I had the opportunity to visit the Shanghai EDAW office and meet a wide variety of urban designers, landscape designers, architects and planners; introduction compliments of my friend Chris Choa (who is quoted in the New Yorker article if you read it all the way through). James Lu welcomed me and a spirited discussion occurred about new cities in China and issues of public lighting.
Martin suggested to expect a great building for our next meeting at Zhongtai Lighting with Emma Jiang and Claudia Cai. I pictured an interesting building and an office within… as I walked up to the threshold of No. 58 Pan Yu Road preoccupied with the taxi ride through the French Concession and all the traffic, my view was filled with a tall silver and green surface – a living wall. Through the door, an astonishing view upward was framed on left, right and on the ground plane with sleek hanging gardens and water dripping and flowing. It was cool and majestic and I realized that this was not a normal “interesting” office building. And it dawned on me that Zhongtai was the only tenant…
Z58 is multi-functional – a design and events gallery, offices, and food service for those privileged to work and visit, and – amazing – two “6-star” bedrooms for visiting dignitaries. But the area I liked best was a setting of two Eames lounge chairs surrounded by a softly flowing rectilinear pool on the top floor with a view of the garden and Former Residence of Dr. Sun Yat-sen (上海孫中山故居紀念館 上海市) China’s doctor-leader known as the “National Father of modern China”.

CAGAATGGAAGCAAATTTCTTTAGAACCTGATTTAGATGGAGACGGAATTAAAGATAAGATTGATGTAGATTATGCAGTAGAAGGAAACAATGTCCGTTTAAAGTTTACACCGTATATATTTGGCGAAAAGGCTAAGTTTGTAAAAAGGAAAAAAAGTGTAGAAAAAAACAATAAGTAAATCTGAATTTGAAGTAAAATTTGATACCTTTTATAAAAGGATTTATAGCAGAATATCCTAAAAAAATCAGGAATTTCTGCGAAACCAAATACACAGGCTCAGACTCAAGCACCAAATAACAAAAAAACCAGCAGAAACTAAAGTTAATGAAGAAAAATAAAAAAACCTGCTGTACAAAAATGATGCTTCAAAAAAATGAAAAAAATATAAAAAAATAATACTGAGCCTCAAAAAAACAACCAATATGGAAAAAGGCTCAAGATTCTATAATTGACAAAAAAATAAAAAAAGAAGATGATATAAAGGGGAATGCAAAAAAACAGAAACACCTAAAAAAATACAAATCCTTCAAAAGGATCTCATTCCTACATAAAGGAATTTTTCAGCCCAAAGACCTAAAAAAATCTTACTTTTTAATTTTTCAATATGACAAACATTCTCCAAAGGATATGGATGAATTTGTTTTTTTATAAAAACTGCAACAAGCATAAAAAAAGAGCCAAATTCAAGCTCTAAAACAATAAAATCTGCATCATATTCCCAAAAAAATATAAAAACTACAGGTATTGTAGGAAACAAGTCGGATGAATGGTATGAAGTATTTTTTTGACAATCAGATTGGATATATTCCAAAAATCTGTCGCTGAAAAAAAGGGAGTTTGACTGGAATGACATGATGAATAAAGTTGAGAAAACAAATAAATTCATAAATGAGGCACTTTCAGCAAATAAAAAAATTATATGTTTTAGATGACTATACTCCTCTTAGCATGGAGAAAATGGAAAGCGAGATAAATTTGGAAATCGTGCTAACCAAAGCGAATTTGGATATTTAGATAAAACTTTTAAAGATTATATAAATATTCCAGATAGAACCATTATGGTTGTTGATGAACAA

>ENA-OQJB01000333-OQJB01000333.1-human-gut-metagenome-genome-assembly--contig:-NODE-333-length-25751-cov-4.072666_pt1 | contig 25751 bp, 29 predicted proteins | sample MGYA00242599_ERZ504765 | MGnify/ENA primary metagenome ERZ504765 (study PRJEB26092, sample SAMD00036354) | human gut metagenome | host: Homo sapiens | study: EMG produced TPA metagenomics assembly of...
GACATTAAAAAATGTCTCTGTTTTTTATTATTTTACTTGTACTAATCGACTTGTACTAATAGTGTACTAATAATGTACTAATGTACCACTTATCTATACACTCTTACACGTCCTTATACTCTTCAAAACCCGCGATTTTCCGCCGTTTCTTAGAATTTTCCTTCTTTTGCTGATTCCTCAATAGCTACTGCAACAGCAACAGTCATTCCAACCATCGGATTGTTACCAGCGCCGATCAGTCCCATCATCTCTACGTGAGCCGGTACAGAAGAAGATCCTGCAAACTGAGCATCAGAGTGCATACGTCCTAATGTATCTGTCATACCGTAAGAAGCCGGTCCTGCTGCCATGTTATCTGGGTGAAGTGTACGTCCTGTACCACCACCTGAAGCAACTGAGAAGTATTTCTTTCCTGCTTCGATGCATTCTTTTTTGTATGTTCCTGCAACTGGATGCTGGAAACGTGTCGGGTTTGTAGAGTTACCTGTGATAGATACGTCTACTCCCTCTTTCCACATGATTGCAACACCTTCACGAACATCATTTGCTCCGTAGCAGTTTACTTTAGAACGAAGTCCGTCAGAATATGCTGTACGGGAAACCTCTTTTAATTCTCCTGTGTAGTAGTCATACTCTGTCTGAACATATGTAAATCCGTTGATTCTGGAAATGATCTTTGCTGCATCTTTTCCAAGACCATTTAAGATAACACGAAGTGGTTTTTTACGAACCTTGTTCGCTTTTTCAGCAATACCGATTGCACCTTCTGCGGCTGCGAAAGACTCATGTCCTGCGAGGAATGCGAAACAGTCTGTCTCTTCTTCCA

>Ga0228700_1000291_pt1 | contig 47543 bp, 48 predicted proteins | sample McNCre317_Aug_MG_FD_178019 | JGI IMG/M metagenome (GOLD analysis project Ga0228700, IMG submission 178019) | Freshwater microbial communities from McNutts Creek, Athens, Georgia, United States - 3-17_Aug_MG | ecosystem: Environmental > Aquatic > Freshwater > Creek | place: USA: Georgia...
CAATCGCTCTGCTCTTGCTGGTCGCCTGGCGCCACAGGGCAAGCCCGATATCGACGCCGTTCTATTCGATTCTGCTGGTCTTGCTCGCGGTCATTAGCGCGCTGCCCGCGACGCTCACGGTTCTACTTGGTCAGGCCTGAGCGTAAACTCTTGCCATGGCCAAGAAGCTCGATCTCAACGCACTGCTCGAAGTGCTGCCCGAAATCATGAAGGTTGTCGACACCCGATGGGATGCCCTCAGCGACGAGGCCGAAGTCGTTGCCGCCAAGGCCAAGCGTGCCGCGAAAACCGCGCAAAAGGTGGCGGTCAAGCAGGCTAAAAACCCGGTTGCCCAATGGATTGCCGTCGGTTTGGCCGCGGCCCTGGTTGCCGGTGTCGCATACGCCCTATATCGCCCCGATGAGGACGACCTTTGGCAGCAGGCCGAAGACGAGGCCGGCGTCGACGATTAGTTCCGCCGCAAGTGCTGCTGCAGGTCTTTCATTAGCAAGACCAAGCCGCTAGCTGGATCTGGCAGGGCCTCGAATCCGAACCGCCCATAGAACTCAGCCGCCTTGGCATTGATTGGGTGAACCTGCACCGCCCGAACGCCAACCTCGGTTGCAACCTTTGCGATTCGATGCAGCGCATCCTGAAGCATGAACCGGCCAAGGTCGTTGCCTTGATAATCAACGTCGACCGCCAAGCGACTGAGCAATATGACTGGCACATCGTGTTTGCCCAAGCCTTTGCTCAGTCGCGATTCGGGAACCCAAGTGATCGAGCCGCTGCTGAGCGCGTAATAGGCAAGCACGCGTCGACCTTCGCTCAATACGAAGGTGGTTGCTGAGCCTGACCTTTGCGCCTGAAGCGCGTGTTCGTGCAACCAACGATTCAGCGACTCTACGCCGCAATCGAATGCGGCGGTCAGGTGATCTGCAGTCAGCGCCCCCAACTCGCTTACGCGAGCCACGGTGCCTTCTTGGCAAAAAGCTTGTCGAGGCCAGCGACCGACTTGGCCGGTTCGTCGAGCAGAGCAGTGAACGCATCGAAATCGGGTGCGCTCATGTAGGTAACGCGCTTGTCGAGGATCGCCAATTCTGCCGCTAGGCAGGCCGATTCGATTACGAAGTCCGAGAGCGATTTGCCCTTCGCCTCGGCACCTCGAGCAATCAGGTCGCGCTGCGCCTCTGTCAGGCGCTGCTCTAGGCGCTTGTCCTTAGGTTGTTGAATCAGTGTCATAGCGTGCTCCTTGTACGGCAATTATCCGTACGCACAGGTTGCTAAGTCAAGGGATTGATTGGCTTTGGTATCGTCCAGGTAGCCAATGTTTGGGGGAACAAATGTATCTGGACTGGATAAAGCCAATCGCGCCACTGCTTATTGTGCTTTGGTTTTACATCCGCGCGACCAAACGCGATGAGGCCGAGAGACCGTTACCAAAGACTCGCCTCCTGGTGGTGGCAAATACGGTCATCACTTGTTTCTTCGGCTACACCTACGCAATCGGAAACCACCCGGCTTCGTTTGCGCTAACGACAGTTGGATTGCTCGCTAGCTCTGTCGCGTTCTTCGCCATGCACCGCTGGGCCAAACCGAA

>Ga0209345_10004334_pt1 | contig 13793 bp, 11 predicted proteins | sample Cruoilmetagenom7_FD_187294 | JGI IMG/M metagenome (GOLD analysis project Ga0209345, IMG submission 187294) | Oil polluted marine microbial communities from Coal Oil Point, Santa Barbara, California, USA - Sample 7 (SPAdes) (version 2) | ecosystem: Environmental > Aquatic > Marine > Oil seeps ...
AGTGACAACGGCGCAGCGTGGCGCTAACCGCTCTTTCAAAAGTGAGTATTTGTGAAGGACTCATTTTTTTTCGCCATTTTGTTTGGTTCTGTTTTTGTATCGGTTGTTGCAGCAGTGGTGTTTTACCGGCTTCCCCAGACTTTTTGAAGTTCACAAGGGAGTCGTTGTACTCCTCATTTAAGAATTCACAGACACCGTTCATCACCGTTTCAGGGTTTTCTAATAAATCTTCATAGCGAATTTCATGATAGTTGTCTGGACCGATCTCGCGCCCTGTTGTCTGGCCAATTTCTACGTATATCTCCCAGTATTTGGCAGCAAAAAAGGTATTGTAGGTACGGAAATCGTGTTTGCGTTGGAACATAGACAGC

Zhongtai calls itself “one of biggest professional lighting companies in China with offices in Beijing, Shanghai and Hangzhou”. The lighting division is but one of a larger holding company with other divisions in construction and energy industries. It was Zhongtai Lighting that coordinated the work of French designer Roger Narboni in Hangzhou for the Grand Canal lighting master plan and subsequent implementation of his design.
On every trip outside the U.S. my partner and I visit the local bird market. At Shanghai’s Flower, Bird, Fish and Insect Market (花, 鸟, 鱼和昆虫市场) we spent an enchanted hour meeting the birds and their owners, inspecting the ceramic dishes and grains, feeding baby starlings and wondering about the phantasmagoria of crickets…. Here, I have found Mr. Xing-Bao Jin’s– Shanghai Institute of Entomology– invaluable website resource on Chinese Cricket Culture. In the baskets and little cages live the crickets who inspire by song and signal the seasons and seasonal activities (see images above).
Listen to the Cricket by Bei Ju-Yi, Tang dynasty The Singing cricket chirps throughout the long night, tolling in the cloudy autumn with its rain. Intent on disturbing the gloomy sleepless soul, the cricket moves towards the bed chirp by chirp. — from Chinese Cricket Culture
Shanghai Pudong International Airport: Terminal 2 designed by Richard Rogers Partnership, opened in 2003
June 18th: after an early morning visit to Gucheng Park (古代公园), Tai Chi and frantic packing – time to return to New York City. Shanghai / New York City the two are completely compatible. Can you love more than one city?
Pudong International Airport (浦东国际机场) another gorgeously wrought public space helped ease the transition home.